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Drug lexicon

Benzodiazepines

Benzodiazepines are prescription drugs that are used as sleeping pills or sedatives. Due to their relaxing effect, they are also used as tranquilizers. to tranquillize = calm down). In 1957 the first substance from the group of benzodiazepines was synthesized with the active ingredient chlordiazepoxide and introduced into medicine in 1961 under the trade name Librium. Diazepam, better known under the brand name Valium®, followed in 1963. All other substances from the benzodiazepine class are derived from chlordiazepoxide and diazepam.

Area of ​​application and effect

Benzodiazepines primarily have an anxiety-relieving and calming effect. The threatening turns into an easily manageable unimportance, unrest disappears, fear dissolves. The main medical fields of application of benzodiazepines are therefore above all anxiety disorders, states of excitement, tension and restlessness as well as psychotic symptoms. Benzodiazepines are also used as a sedative before surgery, for epileptic seizures, tetanus, febrile convulsions and other conditions with increased muscle tone (muscle tension).

Benzodiazepines have a central nervous effect, i.e. they dock on receptors in the brain and cause a dampening of the transmission of stimuli. This happens mainly through a facilitated binding of the inhibitory neurotransmitter gamma-amino-butyric acid (GABA). This also influences downstream neurotransmitters such as noradrenaline, acetylcholine and serotonin. This has an impact on memory, attention and coordination of movements, as well as on the emotional life.

Risks

According to the profile of action, side effects also occur, especially at higher doses. These include tiredness, drowsiness, lightheadedness, and difficulty concentrating, as well as depression and memory lapses. In addition, there are disorders in the movement sequences, dizziness and muscle weakness, which increases the risk of falling. Other side effects include slow or slurred speech, blurred vision, nausea, diarrhea, dry mouth, increased appetite, slow breathing, and a drop in blood pressure.

Due to the reduced ability to react, the ability to drive is impaired, which increases the risk of accidents when driving vehicles or operating machines. The side effects can vary depending on the preparation used, which is why the instructions for use should be read carefully when prescribing. Benzodiazepines must not be taken in the case of certain illnesses such as disorders of the lung and respiratory functions (e.g. asthma) or muscle weakness.

Long-term use can lead to health problems. These include emotional dulling, concentration and memory problems, physical exhaustion as well as reduced ability to criticize, i. H. those affected hardly notice changes in themselves.

Interactions

Simultaneous use with other sedative (drowsy, sleepy) substances such as alcohol, barbiturates or opiates and certain antidepressants or antihistamines can fatally increase the depressant effect of the benzodiazepines. Breathing and cardiac arrest can result.

pregnancy and breast feeding period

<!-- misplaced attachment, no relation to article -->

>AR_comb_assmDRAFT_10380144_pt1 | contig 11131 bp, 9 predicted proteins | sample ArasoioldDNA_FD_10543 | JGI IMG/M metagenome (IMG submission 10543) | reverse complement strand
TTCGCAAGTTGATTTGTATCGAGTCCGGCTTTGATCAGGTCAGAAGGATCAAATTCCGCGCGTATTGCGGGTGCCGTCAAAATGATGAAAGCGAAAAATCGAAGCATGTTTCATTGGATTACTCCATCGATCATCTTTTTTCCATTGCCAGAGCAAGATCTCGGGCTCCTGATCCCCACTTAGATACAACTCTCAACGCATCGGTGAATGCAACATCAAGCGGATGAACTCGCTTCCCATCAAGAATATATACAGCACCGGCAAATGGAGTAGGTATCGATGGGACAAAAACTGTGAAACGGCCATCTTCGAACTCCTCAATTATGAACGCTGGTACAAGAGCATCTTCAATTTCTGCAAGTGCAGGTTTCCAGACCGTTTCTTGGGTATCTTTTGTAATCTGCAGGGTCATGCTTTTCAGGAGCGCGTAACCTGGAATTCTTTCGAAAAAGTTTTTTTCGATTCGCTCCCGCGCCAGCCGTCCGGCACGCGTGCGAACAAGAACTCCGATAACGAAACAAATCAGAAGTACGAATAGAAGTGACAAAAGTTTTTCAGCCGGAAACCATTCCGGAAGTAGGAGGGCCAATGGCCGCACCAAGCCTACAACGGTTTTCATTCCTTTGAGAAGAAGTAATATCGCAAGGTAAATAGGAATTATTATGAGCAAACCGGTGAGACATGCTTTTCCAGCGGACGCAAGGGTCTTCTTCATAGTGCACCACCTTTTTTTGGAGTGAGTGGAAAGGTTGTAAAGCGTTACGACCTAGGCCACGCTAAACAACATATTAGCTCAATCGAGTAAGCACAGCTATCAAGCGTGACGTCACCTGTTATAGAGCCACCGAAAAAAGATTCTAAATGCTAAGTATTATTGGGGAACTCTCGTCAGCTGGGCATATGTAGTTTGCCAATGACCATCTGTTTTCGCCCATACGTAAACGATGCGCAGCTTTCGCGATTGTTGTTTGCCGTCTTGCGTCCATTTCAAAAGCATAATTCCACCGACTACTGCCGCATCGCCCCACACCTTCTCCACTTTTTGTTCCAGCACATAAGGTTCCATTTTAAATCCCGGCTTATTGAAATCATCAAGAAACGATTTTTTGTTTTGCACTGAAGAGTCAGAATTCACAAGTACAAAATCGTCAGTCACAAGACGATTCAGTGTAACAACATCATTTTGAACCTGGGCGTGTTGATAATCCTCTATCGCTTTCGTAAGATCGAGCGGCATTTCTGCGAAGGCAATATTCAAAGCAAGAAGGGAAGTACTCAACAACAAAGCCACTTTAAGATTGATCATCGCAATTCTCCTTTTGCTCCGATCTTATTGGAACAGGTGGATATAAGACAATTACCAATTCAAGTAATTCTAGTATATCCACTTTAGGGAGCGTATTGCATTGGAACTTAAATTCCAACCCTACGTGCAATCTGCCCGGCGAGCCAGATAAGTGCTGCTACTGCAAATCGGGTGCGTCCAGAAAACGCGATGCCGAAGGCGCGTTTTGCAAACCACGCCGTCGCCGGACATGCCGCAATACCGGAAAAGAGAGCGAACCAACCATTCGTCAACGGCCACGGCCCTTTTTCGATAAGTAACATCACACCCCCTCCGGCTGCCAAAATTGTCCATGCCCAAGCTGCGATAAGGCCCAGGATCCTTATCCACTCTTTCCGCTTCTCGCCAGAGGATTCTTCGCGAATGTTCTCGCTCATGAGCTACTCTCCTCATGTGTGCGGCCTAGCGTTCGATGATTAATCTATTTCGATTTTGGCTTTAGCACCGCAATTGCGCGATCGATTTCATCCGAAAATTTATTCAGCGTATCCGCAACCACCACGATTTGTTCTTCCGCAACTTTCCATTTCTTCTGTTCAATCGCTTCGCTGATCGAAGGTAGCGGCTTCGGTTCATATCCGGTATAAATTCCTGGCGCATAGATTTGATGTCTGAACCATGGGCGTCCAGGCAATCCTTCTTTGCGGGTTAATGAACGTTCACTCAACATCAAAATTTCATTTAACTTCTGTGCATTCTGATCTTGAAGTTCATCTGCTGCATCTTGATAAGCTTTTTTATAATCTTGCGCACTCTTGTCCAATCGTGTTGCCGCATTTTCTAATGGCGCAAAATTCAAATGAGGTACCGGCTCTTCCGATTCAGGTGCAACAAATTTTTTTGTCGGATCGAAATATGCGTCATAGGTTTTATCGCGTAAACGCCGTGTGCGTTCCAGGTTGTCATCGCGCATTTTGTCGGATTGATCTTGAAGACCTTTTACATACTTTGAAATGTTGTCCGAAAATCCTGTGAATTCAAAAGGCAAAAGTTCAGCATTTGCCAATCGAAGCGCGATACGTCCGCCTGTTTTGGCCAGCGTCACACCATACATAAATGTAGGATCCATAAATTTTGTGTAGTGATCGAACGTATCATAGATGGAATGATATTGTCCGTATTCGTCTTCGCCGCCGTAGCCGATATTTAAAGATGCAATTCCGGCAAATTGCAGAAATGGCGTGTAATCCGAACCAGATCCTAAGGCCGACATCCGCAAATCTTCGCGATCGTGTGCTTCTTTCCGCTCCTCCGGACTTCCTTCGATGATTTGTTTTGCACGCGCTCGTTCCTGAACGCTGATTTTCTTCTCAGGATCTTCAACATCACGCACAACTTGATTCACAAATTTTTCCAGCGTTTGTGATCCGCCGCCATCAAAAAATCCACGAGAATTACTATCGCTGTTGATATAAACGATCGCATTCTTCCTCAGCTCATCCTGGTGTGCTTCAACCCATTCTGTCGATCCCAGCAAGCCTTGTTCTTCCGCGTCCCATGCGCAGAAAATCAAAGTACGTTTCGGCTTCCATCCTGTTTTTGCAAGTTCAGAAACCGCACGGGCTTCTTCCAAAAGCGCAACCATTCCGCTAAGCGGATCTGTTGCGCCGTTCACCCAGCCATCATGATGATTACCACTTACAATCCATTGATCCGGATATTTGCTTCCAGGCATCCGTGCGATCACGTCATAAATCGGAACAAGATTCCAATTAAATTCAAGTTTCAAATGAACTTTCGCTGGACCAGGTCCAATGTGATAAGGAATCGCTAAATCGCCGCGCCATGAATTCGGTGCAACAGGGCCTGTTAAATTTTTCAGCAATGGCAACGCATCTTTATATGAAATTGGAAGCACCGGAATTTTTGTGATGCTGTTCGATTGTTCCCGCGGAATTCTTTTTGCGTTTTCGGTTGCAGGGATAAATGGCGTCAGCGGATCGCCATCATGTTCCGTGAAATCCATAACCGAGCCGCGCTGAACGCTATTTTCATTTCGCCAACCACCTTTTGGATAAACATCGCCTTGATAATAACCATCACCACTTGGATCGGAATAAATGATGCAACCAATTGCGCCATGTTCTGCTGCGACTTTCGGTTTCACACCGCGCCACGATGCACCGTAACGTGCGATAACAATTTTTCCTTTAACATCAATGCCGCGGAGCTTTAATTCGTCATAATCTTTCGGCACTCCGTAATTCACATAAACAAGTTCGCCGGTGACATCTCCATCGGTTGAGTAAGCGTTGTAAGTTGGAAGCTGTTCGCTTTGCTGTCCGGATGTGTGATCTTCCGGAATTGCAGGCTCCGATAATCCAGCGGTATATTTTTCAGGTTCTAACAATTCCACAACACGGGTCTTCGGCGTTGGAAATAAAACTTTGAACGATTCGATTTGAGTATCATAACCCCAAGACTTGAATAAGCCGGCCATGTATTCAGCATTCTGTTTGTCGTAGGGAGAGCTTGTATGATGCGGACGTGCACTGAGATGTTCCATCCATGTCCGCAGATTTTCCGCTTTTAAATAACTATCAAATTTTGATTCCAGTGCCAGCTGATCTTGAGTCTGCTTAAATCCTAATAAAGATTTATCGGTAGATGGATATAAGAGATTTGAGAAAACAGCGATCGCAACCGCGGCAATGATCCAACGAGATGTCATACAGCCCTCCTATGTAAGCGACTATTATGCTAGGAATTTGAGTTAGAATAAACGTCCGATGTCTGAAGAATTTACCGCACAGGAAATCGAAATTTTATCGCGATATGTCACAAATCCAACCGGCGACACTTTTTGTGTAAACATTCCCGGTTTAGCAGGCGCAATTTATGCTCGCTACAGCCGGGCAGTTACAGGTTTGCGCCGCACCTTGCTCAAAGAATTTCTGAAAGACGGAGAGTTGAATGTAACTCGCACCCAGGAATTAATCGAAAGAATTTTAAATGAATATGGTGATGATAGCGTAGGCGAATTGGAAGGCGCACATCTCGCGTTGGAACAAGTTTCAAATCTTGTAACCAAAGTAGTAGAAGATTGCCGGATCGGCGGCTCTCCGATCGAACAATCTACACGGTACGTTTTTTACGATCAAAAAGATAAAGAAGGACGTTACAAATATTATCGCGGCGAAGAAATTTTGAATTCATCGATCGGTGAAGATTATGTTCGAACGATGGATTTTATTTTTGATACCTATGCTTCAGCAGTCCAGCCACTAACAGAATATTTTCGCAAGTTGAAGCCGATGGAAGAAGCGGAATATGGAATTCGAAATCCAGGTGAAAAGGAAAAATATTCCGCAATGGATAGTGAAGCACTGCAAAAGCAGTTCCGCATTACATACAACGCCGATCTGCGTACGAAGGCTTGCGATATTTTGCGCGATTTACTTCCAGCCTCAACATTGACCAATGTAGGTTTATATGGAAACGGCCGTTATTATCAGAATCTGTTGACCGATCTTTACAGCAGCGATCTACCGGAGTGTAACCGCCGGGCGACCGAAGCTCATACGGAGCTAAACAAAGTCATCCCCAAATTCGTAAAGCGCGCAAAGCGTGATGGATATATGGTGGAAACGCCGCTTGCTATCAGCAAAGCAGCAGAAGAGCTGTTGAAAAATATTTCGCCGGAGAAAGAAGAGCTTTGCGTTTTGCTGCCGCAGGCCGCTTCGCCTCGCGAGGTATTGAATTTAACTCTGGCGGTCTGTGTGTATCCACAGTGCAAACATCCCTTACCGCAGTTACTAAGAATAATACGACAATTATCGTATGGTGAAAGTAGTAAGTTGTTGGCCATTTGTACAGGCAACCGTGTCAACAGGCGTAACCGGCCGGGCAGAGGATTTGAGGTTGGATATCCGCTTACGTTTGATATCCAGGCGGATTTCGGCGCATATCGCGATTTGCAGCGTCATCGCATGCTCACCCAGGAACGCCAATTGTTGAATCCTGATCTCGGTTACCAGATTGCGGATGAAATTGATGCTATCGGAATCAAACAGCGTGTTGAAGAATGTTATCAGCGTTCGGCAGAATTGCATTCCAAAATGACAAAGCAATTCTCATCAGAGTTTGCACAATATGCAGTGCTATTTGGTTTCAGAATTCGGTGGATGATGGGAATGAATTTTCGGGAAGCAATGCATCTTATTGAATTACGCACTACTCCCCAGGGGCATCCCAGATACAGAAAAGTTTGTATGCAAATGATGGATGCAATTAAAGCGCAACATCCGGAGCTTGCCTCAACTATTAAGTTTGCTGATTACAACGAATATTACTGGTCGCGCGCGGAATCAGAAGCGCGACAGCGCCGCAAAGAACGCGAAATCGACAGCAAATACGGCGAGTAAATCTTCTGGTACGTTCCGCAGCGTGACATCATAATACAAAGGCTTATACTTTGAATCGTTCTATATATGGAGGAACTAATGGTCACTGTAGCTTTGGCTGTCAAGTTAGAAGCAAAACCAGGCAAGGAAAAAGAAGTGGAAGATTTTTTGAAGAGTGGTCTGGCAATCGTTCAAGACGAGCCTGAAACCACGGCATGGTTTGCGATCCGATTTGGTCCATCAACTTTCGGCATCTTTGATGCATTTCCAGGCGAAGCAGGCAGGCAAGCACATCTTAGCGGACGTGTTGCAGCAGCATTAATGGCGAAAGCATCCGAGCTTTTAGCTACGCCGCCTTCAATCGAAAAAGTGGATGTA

Benzodiazepines and their metabolic products reach the unborn child via the placenta (placenta) and can accumulate there because the fetus breaks down benzodiazepines very slowly. In the newborn, this can lead to the so-called “floppy infant syndrome”, which is characterized by slack muscles, breathing difficulties and a disturbed sucking reflex. Benzodiazepines should therefore only be used during pregnancy if the doctor deems it absolutely necessary. Since benzodiazepines pass into breast milk, drugs of this type should be avoided entirely during breastfeeding.

Addiction

Benzodiazepines should only be used for a short time, as tolerance develops quickly, with the risk of developing psychological and physical dependence. It is estimated that around 1.1 million people in Germany are dependent on benzodiazepine preparations. The danger of developing dependency is especially given when benzodiazepines - also called "benzos" in scene jargon - are abused, ie not taken on the basis of a medical indication or in doses higher than the prescribed.

However, even with low doses prescribed by a doctor, addiction can develop. This is especially the case if, in the case of overly uncritical prescribing practice, the intake takes months or even years or other doctors are consulted for additional prescriptions because everyday life can no longer be managed without benzodiazepines. This process can take place slowly and unnoticed, as the dependence is often hardly noticeable in everyday life with a low dose.

The phenomenon of drug dependence is not due to individual causes, but is subject to a network of individual and social factors. It is known that the development of addiction is usually preceded by psychological problems. Women seem to be more affected. 70 percent of all drug addicts are female. In addition, the risk of drug addiction increases with age.

Withdrawal syndrome

The heavier the consumption, the more pronounced the withdrawal symptoms are when the drug is stopped. Important is: Benzodiazepines must not be discontinued suddenly! Medical supervision is strongly recommended. Withdrawal symptoms often resemble the original symptoms that led to taking the medication. These include sleep disorders, pain, restlessness, mood swings and irritability. The feelings of fear that were previously dampened by benzodiazepines can become more pronounced and even lead to panic attacks. There are also experiences of alienation, suicidal impulses and perceptual disorders. In rare cases, epileptic seizures and delusions can occur.


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